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Erythrocyte Survival as Measured by Biotin-Labelling

Normal human erythrocytes survive for 110-120 days (40-50 in mice) in circulation. In certain disease states, the survival time is decreased (Fig. 2). Some current therapies are directed at increasing the survival time of erythrocytes.

Biotin, a small water soluble B vitamin, binds readily to erythrocytes and can be used to label a subpopulation of cells (or all cells for mice) for analysis. The red blood cells (RBC) with biotin bound on the surface can be recognized by flowcytometry with a fluorescently labeled avidin molecule, which will bind with strong affinity to the biotin (Fig. 1). Each week, a blood sample is analyzed in which the bioitn-bound proportion will decrease in comparison to the whole, as new cells are generated daily (Fig. 2).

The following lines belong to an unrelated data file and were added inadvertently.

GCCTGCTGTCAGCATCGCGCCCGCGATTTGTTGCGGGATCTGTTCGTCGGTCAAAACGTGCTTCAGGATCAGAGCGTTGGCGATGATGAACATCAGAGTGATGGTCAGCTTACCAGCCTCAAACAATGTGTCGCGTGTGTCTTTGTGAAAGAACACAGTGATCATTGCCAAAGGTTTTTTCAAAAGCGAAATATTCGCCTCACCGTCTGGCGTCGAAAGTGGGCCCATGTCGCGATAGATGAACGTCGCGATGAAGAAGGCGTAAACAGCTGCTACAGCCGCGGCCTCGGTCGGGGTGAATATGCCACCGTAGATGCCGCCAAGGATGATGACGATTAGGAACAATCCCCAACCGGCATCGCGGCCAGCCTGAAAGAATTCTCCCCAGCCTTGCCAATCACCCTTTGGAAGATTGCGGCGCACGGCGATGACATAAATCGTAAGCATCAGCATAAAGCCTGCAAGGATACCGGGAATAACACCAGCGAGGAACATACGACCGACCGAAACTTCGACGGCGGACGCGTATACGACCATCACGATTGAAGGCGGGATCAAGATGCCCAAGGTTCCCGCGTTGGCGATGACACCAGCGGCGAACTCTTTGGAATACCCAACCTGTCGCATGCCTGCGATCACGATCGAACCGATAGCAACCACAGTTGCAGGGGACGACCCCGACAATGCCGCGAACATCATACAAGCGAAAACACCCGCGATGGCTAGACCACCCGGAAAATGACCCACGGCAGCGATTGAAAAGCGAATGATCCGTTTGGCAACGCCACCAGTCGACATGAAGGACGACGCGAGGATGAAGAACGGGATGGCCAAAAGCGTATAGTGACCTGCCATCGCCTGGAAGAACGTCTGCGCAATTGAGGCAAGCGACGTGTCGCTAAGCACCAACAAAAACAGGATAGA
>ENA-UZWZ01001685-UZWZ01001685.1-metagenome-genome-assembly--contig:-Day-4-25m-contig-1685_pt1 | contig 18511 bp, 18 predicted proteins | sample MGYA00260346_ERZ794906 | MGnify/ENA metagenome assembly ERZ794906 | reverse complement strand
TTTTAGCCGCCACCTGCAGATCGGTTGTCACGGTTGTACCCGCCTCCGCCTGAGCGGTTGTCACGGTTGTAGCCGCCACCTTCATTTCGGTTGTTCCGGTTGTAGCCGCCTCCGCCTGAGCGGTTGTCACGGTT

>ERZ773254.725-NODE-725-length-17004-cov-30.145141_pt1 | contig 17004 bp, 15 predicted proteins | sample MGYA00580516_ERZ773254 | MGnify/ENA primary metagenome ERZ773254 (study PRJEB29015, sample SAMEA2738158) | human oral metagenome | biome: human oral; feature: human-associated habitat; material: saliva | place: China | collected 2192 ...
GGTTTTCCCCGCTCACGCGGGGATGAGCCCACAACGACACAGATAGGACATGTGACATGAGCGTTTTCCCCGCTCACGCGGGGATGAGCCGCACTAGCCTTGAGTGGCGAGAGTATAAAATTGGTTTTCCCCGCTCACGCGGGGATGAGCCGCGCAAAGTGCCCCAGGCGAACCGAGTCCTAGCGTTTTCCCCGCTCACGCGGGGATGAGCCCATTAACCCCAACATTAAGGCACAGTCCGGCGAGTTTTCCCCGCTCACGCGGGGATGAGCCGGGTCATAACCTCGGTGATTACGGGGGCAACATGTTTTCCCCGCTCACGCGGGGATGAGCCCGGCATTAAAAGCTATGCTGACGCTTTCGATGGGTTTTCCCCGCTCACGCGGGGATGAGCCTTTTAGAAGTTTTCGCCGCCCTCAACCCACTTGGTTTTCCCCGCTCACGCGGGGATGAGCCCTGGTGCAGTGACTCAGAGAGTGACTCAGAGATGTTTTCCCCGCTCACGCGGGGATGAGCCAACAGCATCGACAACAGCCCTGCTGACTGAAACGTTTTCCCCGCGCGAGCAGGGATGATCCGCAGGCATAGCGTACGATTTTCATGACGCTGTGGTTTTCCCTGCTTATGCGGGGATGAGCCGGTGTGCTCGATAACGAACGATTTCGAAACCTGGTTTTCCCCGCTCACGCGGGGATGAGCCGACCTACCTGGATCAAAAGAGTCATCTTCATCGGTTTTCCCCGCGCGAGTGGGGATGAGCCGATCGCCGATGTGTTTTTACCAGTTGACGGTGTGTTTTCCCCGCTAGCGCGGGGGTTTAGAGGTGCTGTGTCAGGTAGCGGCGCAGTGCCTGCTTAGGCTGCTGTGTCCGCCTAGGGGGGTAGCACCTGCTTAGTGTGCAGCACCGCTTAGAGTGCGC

Figure 1. The biotinylated RBC are identified by flowcytometry with the use of phycoerythrin-labeled streptavidin (PESA). The unlabeled RBC have a low forward scatter (FSC-A) signal and no fluorescence (<100 on the y-scale). Any cell labeled with PESA will show a 10 to 100-fold increase in fluorescence (1,000-10,000 on the y-scale). The gate is drawn around the fluorescent events and shows the percent of the population remaining biotinylated.

Figure 2. The subjects are monitored for percent biotinylation each day to each week. Wild type mice (WT) show a 50-day RBC survival while thalassemic (B-thal) mice and mice with human sickle hemoglobin (SS) show a decreased RBC survival (35 and 15 days respectively).